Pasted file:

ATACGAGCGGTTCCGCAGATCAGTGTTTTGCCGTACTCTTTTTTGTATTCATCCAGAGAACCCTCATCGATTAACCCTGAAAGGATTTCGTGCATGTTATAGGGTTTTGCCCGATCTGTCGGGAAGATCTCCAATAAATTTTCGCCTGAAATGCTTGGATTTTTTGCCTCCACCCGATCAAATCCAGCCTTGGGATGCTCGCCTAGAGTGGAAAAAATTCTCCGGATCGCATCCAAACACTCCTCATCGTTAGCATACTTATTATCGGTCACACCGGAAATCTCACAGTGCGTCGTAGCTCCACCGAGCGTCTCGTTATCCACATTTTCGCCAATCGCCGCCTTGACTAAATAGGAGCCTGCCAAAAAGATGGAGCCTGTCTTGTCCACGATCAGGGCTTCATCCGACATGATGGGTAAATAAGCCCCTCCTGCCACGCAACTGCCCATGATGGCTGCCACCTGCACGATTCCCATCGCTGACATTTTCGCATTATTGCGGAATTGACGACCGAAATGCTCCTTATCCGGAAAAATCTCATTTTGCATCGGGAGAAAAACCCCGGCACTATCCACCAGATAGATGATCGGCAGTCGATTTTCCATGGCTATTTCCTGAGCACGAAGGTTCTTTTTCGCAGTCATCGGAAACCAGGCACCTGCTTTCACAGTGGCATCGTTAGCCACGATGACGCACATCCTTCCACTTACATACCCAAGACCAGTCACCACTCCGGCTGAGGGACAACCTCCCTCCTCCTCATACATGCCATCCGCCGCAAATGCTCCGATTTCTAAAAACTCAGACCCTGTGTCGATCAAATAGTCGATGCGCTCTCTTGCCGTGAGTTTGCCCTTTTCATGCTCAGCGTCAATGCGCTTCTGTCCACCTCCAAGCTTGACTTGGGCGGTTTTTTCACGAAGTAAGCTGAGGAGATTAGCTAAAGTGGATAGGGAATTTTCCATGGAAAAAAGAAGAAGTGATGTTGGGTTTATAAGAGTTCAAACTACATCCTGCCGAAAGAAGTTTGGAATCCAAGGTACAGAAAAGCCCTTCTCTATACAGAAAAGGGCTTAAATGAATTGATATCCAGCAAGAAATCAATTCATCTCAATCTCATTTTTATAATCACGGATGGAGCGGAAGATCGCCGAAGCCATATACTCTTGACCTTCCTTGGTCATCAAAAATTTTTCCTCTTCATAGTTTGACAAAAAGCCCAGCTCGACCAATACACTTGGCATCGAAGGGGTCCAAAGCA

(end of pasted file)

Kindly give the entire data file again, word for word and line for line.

ATACGAGCGGTTCCGCAGATCAGTGTTTTGCCGTACTCTTTTTTGTATTCATCCAGAGAACCCTCATCGATTAACCCTGAAAGGATTTCGTGCATGTTATAGGGTTTTGCCCGATCTGTCGGGAAGATCTCCAATAAATTTTCGCCTGAAATGCTTGGATTTTTTGCCTCCACCCGATCAAATCCAGCCTTGGGATGCTCGCCTAGAGTGGAAAAAATTCTCCGGATCGCATCCAAACACTCCTCATCGTTAGCATACTTATTATCGGTCACACCGGAAATCTCACAGTGCGTCGTAGCTCCACCGAGCGTCTCGTTATCCACATTTTCGCCAATCGCCGCCTTGACTAAATAGGAGCCTGCCAAAAAGATGGAGCCTGTCTTGTCCACGATCAGGGCTTCATCCGACATGATGGGTAAATAAGCCCCTCCTGCCACGCAACTGCCCATGATGGCTGCCACCTGCACGATTCCCATCGCTGACATTTTCGCATTATTGCGGAATTGACGACCGAAATGCTCCTTATCCGGAAAAATCTCATTTTGCATCGGGAGAAAAACCCCGGCACTATCCACCAGATAGATGATCGGCAGTCGATTTTCCATGGCTATTTCCTGAGCACGAAGGTTCTTTTTCGCAGTCATCGGAAACCAGGCACCTGCTTTCACAGTGGCATCGTTAGCCACGATGACGCACATCCTTCCACTTACATACCCAAGACCAGTCACCACTCCGGCTGAGGGACAACCTCCCTCCTCCTCATACATGCCATCCGCCGCAAATGCTCCGATTTCTAAAAACTCAGACCCTGTGTCGATCAAATAGTCGATGCGCTCTCTTGCCGTGAGTTTGCCCTTTTCATGCTCAGCGTCAATGCGCTTCTGTCCACCTCCAAGCTTGACTTGGGCGGTTTTTTCACGAAGTAAGCTGAGGAGATTAGCTAAAGTGGATAGGGAATTTTCCATGGAAAAAAGAAGAAGTGATGTTGGGTTTATAAGAGTTCAAACTACATCCTGCCGAAAGAAGTTTGGAATCCAAGGTACAGAAAAGCCCTTCTCTATACAGAAAAGGGCTTAAATGAATTGATATCCAGCAAGAAATCAATTCATCTCAATCTCATTTTTATAATCACGGATGGAGCGGAAGATCGCCGAAGCCATATACTCTTGACCTTCCTTGGTCATCAAAAATTTTTCCTCTTCATAGTTTGACAAAAAGCCCAGCTCGACCAATACACTTGGCATCGAAGGGGTCCAAAGCA